Before There Were Sponges

I lifted the above image from an article in today’s issue of Science, which you probably can’t read unless you’re logged in from a subscribing institution. That’s okay: take a look at the Reuters article instead, although it doesn’t have any accompanying pictures.

Which is too bad, because however abstract, I think the above image (depicting results of x-ray tomography on the specimen) communicates its ideas fairly clearly.

The caption in the Science article reads as follows… “Aberrant embryos. (A) Reflected-light photomicrograph of a 3-cell embryo (specimen DOU-25). (B) Exterior isosurface model. (C) Volume rendered and extracted cell models, with the left cell rendered transparent to show the only subcellular structure (shaded green) in this embryo.” Admittedly, you might want to rewrite that before putting it in a press release: “(A) Here’s a photo. (B) We can reconstruct what’s inside. (C) We can even figure out its constituent parts—going so far as to see inside the fossilized cells to see their interior structure.” Something like that.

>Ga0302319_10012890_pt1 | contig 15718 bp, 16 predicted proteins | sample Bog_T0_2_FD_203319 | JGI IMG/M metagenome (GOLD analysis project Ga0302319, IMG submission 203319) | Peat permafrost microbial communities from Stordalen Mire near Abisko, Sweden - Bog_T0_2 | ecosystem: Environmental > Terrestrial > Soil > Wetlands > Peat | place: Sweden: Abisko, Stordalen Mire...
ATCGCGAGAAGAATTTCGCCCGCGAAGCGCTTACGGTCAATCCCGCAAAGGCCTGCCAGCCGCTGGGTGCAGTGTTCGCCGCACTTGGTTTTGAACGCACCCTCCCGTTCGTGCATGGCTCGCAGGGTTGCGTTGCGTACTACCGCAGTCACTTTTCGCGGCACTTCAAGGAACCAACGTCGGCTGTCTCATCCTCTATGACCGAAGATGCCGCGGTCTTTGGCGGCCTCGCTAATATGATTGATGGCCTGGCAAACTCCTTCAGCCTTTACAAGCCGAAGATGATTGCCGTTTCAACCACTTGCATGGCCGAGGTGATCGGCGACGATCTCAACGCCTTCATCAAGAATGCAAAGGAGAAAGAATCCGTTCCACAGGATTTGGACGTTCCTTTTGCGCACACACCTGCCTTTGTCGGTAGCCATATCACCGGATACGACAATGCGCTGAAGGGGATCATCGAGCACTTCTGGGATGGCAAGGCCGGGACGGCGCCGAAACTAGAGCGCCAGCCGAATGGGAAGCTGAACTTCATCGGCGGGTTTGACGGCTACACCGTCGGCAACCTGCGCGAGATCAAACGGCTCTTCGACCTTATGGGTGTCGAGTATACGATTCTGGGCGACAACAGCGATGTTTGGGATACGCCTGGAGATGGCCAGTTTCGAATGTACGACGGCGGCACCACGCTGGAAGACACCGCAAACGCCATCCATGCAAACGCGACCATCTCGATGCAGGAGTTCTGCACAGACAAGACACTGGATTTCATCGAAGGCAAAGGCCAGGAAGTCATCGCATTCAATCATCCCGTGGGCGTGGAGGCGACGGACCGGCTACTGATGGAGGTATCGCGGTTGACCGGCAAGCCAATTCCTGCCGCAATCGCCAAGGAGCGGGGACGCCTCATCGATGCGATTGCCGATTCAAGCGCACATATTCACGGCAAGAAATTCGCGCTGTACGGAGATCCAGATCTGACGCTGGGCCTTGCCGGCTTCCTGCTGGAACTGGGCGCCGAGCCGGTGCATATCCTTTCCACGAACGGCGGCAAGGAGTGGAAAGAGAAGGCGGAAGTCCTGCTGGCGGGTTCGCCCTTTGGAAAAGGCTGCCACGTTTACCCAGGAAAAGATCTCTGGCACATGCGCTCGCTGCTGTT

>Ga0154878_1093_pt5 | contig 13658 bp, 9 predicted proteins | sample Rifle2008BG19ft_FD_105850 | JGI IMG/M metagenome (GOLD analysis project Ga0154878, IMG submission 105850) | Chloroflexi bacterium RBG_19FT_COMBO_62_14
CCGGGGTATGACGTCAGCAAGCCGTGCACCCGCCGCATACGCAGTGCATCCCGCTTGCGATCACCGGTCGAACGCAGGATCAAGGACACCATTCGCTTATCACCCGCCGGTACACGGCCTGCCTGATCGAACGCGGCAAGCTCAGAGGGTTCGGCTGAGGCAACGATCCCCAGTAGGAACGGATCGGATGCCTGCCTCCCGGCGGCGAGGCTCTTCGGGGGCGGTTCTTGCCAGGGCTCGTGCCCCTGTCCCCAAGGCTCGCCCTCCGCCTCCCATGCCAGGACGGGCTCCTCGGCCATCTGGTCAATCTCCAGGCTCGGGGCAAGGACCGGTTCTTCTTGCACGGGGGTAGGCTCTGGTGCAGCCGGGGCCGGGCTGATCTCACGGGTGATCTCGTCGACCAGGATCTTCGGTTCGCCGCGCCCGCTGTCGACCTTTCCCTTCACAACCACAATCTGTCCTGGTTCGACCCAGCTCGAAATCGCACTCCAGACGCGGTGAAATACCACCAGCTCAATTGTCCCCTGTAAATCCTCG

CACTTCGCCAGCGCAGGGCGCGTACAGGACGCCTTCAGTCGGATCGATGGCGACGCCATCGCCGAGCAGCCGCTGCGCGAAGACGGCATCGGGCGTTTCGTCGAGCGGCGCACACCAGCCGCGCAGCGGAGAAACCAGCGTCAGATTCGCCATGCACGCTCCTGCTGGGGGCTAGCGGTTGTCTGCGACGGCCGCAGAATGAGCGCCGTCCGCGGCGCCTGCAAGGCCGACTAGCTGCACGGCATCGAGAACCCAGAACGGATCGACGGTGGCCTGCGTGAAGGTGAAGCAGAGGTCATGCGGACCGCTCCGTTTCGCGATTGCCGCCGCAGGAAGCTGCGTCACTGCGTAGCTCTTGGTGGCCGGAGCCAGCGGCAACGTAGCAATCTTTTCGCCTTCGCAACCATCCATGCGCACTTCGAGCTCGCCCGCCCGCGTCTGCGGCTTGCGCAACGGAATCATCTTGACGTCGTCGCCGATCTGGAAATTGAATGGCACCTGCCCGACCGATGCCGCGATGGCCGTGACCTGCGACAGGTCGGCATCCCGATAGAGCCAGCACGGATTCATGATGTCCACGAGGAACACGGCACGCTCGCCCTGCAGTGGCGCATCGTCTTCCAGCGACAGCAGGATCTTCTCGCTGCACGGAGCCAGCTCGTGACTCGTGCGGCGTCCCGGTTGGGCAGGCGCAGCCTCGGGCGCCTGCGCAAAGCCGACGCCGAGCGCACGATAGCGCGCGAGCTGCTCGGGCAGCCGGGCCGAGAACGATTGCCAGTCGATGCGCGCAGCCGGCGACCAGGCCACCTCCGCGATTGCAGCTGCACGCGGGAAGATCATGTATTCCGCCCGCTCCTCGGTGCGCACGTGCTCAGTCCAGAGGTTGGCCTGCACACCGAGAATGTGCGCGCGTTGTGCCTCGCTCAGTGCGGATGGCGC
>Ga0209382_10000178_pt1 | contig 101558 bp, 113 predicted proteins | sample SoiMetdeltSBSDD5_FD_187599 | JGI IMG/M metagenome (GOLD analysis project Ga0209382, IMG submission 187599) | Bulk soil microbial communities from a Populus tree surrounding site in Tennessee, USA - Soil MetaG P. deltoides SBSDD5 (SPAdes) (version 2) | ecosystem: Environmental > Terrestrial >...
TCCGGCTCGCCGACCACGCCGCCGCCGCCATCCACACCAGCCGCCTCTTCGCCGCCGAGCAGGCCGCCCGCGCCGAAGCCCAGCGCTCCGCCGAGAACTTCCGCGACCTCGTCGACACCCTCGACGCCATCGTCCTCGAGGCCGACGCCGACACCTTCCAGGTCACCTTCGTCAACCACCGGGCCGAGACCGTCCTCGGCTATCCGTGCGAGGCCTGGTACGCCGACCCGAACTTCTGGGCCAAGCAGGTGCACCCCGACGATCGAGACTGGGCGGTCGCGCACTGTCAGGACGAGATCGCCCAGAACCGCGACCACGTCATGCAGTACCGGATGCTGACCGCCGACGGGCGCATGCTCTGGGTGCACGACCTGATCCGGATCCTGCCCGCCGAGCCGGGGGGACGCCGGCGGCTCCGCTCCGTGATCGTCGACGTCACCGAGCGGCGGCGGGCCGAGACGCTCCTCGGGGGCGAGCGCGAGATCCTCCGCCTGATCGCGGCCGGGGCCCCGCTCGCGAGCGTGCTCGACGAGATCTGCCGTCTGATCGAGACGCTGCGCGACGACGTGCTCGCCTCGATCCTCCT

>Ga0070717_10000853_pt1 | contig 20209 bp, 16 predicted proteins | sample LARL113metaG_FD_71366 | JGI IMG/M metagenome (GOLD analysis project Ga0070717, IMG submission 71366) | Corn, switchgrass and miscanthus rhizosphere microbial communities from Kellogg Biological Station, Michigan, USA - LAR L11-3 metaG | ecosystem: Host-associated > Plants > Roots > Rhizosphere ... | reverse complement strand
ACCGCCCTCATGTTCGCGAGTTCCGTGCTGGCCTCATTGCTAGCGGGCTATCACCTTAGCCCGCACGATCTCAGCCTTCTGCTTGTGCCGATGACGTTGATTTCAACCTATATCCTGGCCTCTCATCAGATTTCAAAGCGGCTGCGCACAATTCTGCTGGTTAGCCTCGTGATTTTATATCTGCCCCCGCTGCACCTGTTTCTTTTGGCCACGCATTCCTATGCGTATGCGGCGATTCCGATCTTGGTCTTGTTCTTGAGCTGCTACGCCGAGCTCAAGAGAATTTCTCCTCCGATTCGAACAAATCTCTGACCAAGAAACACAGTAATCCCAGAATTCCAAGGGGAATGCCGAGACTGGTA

Of further interest is a punchline that appears in the scientific publication but not in the popular re-interpretation. The very last sentence reads, “the combined observations suggest that the Doushantuo embryos are probably stem-group metazoans.” Which, translated from biologiese, means that these cells are precursors to metazoans—i.e., further down the trunk of the family tree that led to us. Such humble beginnings…

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